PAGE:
Sure, the Obama administration has been dogged by failed policies, political stagnation, and a number of scandals, but the State of the Union provides a moment to spread hope that the United States is on the right course, and more importantly, to show voters what Democrats could do without the strong opposition of Republicans. Essentially, that was the narrative of the president’s speech. Of course, if he honestly represented the State of the Union, his address would look much different. But honesty is not a virtue that gets much political mileage; even if the news is good, there is bound to be some exaggeration.
Obama didn’t ignore the economy or the recovery that he has called resurgent. He led with it. “Tonight, we turn the page. Tonight, after a breakthrough year for America, our economy is growing and creating jobs at the fastest pace since 1999. Our unemployment rate is now lower than it was before the financial crisis,” he proclaimed. “More of our kids are graduating than ever before. More of our people are insured than ever before. And we are as free from the grip of foreign oil as we’ve been in almost 30 years.”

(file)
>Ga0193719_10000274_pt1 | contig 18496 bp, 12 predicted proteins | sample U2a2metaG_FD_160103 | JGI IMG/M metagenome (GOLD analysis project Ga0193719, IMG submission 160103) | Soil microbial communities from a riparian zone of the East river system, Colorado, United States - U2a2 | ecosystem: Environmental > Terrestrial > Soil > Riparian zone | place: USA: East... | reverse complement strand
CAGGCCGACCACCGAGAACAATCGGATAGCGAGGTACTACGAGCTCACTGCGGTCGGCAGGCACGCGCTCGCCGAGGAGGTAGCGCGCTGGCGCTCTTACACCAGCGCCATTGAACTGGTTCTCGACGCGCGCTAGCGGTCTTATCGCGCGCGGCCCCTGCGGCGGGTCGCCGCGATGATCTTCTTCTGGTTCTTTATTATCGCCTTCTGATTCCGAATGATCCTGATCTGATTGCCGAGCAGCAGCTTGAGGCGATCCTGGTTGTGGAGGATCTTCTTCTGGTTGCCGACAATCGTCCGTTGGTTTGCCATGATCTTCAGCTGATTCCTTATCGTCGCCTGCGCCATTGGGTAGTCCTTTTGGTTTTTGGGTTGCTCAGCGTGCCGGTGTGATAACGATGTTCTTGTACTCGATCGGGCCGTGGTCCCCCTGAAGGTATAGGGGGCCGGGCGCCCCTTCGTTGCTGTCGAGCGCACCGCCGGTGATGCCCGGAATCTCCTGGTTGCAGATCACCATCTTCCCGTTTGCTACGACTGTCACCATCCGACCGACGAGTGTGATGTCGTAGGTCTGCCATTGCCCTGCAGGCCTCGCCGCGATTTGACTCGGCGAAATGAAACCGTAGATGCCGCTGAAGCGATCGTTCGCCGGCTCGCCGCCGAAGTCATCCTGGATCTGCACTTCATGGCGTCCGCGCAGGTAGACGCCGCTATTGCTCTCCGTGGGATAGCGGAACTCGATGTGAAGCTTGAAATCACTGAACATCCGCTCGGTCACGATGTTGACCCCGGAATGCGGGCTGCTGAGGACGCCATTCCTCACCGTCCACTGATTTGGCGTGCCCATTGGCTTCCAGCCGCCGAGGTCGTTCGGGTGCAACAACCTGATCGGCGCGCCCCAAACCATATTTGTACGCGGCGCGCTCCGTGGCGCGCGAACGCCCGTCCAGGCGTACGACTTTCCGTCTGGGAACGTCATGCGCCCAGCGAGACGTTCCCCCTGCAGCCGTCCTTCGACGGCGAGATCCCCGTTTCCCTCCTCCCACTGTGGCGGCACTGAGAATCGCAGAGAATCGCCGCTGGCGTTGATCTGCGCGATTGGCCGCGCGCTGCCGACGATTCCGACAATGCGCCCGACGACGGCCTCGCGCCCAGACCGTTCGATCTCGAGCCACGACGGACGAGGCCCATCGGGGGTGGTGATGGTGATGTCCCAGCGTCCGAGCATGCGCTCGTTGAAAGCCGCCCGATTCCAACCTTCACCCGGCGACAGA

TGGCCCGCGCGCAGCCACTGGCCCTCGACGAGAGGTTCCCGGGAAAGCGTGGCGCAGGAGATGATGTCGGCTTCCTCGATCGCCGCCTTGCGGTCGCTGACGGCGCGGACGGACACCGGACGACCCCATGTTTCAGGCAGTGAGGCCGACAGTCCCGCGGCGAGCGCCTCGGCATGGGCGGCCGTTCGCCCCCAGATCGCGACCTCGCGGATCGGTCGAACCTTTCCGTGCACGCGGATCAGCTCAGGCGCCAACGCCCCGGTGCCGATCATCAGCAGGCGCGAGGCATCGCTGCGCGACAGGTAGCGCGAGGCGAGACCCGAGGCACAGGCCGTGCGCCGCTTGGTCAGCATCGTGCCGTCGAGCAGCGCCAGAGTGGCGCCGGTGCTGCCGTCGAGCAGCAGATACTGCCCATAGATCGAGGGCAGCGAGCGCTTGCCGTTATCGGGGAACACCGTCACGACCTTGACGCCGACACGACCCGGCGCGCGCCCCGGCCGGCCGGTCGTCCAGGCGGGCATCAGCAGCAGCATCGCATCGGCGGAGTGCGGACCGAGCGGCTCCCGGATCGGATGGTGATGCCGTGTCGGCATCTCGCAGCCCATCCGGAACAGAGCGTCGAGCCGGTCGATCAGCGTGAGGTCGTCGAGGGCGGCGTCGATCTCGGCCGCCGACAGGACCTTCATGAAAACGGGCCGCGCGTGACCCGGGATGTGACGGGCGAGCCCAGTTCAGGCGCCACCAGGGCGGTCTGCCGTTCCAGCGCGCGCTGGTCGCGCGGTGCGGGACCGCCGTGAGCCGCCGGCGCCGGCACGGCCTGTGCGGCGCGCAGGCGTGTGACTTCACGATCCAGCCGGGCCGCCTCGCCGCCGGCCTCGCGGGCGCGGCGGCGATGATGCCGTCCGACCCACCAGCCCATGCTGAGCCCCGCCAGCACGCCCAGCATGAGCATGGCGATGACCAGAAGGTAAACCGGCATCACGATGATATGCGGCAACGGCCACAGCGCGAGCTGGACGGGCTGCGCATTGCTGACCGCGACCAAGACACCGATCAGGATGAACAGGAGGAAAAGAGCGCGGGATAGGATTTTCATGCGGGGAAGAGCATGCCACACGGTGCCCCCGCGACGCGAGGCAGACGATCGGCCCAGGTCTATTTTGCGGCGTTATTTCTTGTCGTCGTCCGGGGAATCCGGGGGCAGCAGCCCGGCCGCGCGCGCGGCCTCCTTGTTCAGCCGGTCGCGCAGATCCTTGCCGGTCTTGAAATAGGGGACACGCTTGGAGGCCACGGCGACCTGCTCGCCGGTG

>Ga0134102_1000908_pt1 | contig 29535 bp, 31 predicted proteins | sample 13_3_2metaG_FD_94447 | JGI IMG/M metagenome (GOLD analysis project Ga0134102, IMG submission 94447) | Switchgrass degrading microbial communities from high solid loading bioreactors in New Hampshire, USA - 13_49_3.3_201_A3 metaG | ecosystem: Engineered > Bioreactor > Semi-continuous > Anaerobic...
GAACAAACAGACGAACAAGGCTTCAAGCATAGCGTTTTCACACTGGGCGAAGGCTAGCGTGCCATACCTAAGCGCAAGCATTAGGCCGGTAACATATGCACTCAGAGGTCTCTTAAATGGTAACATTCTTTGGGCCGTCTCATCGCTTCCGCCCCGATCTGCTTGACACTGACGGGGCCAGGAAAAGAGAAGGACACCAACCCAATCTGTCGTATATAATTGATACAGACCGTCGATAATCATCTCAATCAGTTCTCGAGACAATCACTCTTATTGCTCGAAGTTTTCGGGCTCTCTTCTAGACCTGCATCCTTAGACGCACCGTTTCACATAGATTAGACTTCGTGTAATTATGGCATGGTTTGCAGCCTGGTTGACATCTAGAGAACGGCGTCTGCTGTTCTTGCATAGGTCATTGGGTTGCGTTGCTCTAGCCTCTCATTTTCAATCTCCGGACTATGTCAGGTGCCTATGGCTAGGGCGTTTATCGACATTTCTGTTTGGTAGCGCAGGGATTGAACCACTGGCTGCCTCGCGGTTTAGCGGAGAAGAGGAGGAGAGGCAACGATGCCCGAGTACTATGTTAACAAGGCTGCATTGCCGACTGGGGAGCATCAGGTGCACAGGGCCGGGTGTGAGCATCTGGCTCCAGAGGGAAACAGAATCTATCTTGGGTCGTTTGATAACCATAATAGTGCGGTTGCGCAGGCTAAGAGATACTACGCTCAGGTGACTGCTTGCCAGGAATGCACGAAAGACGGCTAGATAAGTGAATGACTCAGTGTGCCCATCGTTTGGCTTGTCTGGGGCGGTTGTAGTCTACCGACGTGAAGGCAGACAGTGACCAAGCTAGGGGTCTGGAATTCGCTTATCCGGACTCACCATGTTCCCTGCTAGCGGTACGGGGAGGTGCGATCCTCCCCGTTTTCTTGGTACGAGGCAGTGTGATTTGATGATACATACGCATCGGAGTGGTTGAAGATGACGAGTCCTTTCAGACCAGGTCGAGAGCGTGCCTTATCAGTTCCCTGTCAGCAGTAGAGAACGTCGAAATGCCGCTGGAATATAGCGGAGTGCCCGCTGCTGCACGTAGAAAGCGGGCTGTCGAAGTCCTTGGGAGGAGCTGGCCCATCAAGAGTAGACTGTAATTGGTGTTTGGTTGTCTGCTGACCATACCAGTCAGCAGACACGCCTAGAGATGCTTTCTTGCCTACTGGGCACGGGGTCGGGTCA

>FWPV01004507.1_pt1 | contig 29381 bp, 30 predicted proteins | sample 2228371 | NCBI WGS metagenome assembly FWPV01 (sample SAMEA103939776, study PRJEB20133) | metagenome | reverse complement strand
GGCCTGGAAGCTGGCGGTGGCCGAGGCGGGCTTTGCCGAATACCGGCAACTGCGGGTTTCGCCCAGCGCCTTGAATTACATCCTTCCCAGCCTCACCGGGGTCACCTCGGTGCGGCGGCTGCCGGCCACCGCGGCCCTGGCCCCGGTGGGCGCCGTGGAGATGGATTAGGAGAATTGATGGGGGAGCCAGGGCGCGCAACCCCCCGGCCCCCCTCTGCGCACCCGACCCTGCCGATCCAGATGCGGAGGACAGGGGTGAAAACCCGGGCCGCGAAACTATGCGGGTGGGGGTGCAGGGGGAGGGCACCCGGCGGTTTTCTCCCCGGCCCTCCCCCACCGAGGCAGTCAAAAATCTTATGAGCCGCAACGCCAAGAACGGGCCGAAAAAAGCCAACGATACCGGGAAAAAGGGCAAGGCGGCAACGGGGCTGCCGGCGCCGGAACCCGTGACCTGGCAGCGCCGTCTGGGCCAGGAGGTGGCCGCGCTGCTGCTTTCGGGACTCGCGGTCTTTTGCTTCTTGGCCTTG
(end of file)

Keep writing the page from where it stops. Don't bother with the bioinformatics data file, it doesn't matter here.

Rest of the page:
The president has claimed in several weekly addresses that “America’s Resurgence is real.” Resurgence is a flashy word, evoking not just recovery but rebirth and burgeoning strength. If there is one piece of evidence that supports that assessment, it is the growth in U.S. gross domestic product in the third quarter. GDP grew at a 5% annual rate from July through September — the biggest quarterly increase since the third quarter of 2003. As Bloomberg described it, “the U.S. economy roared into overdrive.” With the crises of 2008 fading into history, the economy has begun to work once again, creating the longest consecutive period of private-sector employment growth. Unemployment has dropped to 5.6%, and the U.S. is once again the strongest major economy in the world. And, in his estimation, it is because the unemployment rate is lower, more children are graduation, more people are insured, and the combat mission in Afghanistan is fianlly over, that the state of the union is strong.